• Since my last entry, I have learned that it is possible to change my career.  I have absolutely gotten a grasp on the importance of furthering my education for a few reasons.  One because my first degree doesn’t open up many doors for me career wise.  Although I love Art, it has not been very versatile nor has it made me marketable.  I need education in another field.  I have also learned that when a door is opened to me, I should not turn around and walk out.  Sometimes you will have to walk quite a while before you get to the room that you want to be in.  In other words, sometimes the process is slower than I might have anticipated but, if I keep my eyes open and keep moving forward eventually, I will get there.  Lastly, I need to have a plan and a back up plan at all times.  When I moved back home my plan was unrealistic and I wasn’t clear on how to move forward.  I did have a backup plan but, it was one that was moving me backward rather than forward.  I was trying to go back to old job moves.  Today, I have to try something different.
  • The painful events were paying more than a few bucks to renew a credential I don’t want to use but, felt I had to.  Also, joining a tutoring agency were I had to go to people’s homes and driving in unfamiliar territory to get there.  That was a terrible idea.  These pursuits have been expensive, uncomfortable and a waste of my time.  I can’t get those things back. So, now, I evaluate if the effort I am about to embark in is worth my time or my financial investment before I do it.  How much do I have to put out?  How much of a return will I get on the investment of my time/money? Does this choice move me closer to my purpose?  Those are three key things I ask myself before making a move now days.  Everything is carefully thought out because I just can’t afford anymore costly mistakes.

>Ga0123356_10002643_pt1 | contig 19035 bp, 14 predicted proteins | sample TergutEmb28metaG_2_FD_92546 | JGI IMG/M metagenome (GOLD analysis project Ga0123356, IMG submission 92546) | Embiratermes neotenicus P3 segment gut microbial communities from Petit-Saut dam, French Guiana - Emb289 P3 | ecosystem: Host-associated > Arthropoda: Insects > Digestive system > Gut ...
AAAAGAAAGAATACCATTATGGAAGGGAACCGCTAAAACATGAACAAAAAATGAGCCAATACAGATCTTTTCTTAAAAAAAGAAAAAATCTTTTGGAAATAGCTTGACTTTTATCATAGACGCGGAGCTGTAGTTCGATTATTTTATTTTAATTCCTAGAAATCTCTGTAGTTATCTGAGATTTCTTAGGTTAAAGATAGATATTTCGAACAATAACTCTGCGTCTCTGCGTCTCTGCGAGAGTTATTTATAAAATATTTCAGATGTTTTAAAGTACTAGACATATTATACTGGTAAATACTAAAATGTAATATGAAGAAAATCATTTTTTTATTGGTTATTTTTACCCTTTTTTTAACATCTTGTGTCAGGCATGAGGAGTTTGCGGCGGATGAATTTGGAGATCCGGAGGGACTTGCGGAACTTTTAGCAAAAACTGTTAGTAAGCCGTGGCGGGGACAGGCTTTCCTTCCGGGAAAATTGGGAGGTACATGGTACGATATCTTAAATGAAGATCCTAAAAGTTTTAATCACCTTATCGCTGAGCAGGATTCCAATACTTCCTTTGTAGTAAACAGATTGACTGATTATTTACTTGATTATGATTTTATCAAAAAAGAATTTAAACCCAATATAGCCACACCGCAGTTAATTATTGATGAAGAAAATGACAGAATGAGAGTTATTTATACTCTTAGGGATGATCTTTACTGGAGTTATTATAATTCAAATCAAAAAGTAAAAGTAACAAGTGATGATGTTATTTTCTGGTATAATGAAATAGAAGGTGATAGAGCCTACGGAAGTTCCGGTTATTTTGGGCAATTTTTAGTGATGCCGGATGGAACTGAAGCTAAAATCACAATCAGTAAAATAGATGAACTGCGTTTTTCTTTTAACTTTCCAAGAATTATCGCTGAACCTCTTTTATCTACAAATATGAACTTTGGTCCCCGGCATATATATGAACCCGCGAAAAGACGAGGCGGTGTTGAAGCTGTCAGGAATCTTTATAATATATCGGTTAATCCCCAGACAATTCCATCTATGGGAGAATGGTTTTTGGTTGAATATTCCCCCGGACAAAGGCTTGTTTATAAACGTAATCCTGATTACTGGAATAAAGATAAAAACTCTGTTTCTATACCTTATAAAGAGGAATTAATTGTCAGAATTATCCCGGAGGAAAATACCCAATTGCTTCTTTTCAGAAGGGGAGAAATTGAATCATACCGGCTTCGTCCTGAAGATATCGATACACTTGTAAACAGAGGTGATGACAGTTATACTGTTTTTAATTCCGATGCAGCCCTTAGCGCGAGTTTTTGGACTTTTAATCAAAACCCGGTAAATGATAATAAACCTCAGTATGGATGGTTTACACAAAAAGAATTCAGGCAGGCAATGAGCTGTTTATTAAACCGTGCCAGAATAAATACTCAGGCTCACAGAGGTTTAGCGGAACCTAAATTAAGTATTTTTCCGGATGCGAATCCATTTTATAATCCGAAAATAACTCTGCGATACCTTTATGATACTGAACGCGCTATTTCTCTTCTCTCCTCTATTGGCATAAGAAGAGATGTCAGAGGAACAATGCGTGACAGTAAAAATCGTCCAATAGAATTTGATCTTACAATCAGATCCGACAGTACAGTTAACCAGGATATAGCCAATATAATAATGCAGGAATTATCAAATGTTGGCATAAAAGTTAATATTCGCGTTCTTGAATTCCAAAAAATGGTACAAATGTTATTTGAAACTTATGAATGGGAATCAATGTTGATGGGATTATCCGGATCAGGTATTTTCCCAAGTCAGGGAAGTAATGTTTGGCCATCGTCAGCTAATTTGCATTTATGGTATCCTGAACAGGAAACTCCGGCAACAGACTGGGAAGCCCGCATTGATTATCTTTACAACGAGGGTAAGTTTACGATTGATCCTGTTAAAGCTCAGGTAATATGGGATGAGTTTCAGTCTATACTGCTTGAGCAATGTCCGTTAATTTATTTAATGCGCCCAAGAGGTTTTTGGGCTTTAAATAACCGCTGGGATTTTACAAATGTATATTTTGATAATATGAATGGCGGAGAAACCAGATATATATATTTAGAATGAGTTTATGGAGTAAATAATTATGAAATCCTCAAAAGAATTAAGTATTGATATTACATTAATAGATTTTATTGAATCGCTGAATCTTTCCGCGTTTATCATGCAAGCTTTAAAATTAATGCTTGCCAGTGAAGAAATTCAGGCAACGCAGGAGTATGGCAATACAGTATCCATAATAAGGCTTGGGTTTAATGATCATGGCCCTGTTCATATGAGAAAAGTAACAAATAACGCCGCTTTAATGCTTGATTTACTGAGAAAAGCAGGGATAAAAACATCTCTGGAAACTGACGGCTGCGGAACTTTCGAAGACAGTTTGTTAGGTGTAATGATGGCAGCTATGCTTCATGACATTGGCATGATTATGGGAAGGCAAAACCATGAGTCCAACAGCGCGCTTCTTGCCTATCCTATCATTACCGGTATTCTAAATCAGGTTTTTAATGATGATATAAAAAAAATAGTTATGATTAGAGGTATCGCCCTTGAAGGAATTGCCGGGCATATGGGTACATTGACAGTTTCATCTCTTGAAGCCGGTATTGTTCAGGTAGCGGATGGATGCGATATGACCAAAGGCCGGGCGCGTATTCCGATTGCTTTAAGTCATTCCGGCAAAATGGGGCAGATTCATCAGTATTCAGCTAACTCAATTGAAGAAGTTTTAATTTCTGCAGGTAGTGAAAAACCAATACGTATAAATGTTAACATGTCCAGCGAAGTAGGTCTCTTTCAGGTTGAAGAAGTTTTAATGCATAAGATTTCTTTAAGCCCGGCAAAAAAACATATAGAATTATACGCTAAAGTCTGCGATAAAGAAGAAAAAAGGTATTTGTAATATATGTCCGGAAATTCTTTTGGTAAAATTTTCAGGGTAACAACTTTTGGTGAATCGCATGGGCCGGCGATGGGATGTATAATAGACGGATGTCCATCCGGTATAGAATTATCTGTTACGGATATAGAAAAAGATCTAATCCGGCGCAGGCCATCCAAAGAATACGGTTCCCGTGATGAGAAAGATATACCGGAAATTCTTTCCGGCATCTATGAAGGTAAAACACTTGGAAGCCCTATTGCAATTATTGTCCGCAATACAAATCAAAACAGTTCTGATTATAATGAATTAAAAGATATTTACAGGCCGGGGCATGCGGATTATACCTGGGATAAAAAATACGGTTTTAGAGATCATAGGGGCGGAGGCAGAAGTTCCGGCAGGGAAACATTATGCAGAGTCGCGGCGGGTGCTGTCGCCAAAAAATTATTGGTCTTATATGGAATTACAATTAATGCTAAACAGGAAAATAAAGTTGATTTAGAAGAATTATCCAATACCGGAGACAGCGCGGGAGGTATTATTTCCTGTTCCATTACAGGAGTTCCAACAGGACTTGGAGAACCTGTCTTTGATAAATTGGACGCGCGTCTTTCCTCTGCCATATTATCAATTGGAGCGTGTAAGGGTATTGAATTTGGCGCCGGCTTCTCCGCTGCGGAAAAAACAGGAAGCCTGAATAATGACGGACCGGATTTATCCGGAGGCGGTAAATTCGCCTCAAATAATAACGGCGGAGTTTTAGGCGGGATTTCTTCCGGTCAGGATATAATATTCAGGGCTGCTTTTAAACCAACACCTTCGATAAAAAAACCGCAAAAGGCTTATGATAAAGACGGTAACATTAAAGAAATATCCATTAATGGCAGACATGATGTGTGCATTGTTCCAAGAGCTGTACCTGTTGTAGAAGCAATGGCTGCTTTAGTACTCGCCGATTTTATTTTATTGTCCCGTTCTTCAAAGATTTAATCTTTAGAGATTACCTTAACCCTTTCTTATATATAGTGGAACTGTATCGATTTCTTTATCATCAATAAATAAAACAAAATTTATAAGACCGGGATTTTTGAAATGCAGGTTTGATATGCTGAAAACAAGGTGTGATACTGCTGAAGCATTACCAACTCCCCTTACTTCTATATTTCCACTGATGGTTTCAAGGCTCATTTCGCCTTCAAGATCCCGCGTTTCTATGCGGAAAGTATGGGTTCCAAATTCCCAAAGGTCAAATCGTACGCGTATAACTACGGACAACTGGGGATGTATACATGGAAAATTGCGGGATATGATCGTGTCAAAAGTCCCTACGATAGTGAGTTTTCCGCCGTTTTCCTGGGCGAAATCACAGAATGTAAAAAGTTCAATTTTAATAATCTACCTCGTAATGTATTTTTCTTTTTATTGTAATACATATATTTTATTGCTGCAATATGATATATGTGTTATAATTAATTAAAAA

•  If I could repeat any event, I would not have renewed my credential or paid to get a background check.  Waste of money.  I also would not have signed up with that tutoring agency.  I would have spent more time and effort with getting signed up with temp agencies while I pursued full time work at some college, anywhere.  My goal is to work at a community college or ground campus.  I would apply for some job that I could do mindlessly and with little stress just to bring in a little money while I wait on the thing that is the perfect opportunity for me.  Hmm…what is that job?  I think I will do better at interviewing if my mind isn’t preoccupied with how much I need the job but, rather with the fact that I just, want the job.  My quick win, is that the most money I’ve made since I’ve been home is with a temp job.  Hopefully, I get some more of those.        My other “win” is that my spirit is happier when I stay true to doing something “different” than returning to teaching, my prior career.

I hope this open look at my reflective journal regarding career moves is helpful for someone when it comes to how to journal.  I think I need to do another one where I focus on this blog and how to make improvements on it but, I will do that on my own private time.  Let me know if this was helpful or whatever you think.

Until next time…be encouraged.

Latice Devonne